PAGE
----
Southern provinces face submersion

VietNamNet Bridge – HCM City districts and Mekong Delta provinces are facing risks of soil submersion, studies have shown.

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Houses destroyed by high tides in the southern province of Ben Tre. Mekong Delta provinces face the risk of soil submersion, studies show. – Photo: VNA/VNS

A group of researchers from the Department of Natural Resources and Environment, led by Prof. Le Van Trung of HCM City Polytechnic, compared remote sensing images between 1992 and 2010, which were updated in 2016.

They said the ground in the city’s Binh Chanh District, southern areas of Binh Tan District and District 8, as well as the northwestern area of Nha Be, has been sinking at 5 mm to 10 mm annually.

Human impact on the natural environment such as urbanisation, exploitation of underground water, and ground vibration from road traffic were the main causes of ground submersion, the studies said.

Trung said the soil for several years had been sinking and was now below the national height limit.

In low-lying zones, soil depression plus rising sea levels (an average of 3mm a year due to climate change) has enlarged inundated areas and created new ones, Trung said.

In coastal areas, the over-exploitation of underground water has caused saltwater intrusion, which negatively affects growth of plants and trees as well as sustainable agricultural development.

“Necessary measures should be taken to limit ground submersion,” Trung warned. “Without efforts to reduce it, the region could face stronger soil sinking, like that encountered by Shanghai, causing a number of areas in the region to sink into the sea.”

Ecologist Nguyen Huu Thien said that soil depression plus rising sea levels would cause the Mekong Delta and HCM City areas to submerge faster.

However, authorities have focused more efforts on rising sea levels than on soil submersion, which is more urgent.

Sea levels are rising about 3mm per year, while the region has faced soil sinking 10 to 20 times higher. Therefore, the most urgent effort should be focused on ground submersion, he added.


A study from the Norwegian Geo-technical Institute (NGI) released in 2012 – 2013 said that ground submersion extends from the Mekong Delta to Ca Mau Cape at the southern tip of the country.

In Ca Mau Province, the soil is sinking at 2cm to 5cm per year, while most of the ground in the locality is less than 1.5m above sea level.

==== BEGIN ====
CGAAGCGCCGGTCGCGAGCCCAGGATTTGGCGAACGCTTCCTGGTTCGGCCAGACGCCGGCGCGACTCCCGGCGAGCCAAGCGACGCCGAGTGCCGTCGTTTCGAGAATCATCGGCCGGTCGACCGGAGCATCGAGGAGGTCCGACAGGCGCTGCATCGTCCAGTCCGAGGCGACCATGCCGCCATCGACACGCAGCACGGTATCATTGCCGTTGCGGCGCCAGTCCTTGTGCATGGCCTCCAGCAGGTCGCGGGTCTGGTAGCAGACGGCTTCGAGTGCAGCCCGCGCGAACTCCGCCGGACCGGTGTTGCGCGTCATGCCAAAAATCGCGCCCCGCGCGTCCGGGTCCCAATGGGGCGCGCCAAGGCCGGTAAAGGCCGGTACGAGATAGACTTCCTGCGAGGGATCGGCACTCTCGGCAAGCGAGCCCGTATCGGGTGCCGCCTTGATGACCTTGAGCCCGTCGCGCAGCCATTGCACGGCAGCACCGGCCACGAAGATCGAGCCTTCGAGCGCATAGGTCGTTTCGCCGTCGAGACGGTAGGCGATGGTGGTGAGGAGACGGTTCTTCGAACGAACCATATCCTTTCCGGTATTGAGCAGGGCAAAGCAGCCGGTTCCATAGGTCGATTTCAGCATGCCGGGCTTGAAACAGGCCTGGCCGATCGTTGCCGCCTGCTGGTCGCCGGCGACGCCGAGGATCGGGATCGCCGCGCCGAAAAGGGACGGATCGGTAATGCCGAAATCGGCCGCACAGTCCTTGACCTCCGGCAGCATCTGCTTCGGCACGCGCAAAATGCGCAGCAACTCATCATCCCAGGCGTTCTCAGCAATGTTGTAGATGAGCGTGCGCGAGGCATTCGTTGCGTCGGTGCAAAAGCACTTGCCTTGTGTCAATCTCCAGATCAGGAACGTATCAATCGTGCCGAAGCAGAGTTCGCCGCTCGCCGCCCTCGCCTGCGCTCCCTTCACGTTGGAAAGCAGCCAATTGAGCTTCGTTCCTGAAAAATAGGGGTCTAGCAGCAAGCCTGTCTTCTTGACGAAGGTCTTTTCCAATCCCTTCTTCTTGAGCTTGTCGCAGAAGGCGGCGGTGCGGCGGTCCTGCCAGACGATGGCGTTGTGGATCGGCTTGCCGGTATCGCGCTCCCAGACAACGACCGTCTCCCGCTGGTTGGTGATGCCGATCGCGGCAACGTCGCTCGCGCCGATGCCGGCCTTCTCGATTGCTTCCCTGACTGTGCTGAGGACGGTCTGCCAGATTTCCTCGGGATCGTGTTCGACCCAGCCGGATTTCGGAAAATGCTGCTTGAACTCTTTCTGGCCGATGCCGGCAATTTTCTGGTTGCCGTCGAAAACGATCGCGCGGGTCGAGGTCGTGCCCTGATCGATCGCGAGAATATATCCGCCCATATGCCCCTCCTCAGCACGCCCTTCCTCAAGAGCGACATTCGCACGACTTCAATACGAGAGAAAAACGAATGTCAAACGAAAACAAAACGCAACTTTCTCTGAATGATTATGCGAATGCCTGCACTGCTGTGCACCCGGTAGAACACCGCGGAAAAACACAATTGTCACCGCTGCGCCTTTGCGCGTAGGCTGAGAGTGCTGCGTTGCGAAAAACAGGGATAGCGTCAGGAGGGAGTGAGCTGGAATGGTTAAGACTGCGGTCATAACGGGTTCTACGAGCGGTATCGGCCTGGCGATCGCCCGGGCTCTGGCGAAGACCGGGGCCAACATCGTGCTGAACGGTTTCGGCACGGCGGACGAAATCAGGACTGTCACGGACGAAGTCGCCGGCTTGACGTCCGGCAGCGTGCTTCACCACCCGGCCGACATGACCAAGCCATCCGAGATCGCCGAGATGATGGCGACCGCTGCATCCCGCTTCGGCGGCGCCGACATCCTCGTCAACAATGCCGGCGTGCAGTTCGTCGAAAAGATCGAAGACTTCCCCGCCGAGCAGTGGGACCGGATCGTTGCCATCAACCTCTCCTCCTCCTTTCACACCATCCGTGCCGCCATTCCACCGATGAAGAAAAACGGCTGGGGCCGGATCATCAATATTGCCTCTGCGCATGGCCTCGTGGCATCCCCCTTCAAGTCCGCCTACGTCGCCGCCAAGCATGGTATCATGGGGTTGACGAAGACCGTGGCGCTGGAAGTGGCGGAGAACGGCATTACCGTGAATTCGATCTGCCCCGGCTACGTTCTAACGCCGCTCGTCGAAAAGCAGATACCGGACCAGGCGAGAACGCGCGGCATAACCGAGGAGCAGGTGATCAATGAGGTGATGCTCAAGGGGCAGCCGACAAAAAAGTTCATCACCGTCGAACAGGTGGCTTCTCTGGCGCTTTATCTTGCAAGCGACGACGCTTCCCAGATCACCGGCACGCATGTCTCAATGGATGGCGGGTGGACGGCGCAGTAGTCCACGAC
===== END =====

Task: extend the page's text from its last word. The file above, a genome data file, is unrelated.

This means the entire province could submerge into the sea in the next few decades if local residents continue to use underground water.

Substantial evidence shows that most Mekong provinces would face similar risks of soil submersion because of underground water exploitation, which has been affecting 24 million residents in the region, according to the NGI study.

Meanwhile, a report released by the Ca Mau’s Department of Natural Resources and Environment said there were 141,226 underground water wells (30 wells on each sq metre of land) in Ca Mau, the largest number in the Mekong provinces.

The wells allow Ca Mau residents to pump out nearly 400,000 cubic metres of underground water per day.

Being over-exploited, many underground water wells in Ca Mau have become exhausted. More than 2,100 wells in the province have been left unexploited due to exhaustion of underground water.

A source from the Ca Mau Department of Natural Resources and Environment said these abandoned wells posed risks of underground water pollution.

He said 1,500 of these abandoned wells had been filled and the remaining wells would be filled with cement by the end of the year.

To Quoc Nam, deputy director of Ca Mau’s Department of Agriculture and Rural Development, said Ca Mau planned to reserve fresh water, including irrigating water from Hau (Posterior Mekong) River to the province.

In the near future, the province will build a 100ha reservoir to supply fresh water to three northern districts of U Minh, Thoi Binh and Tran Van Thoi.

The reservoir project will require investment of VND200 billion (nearly US$9.7 million). 


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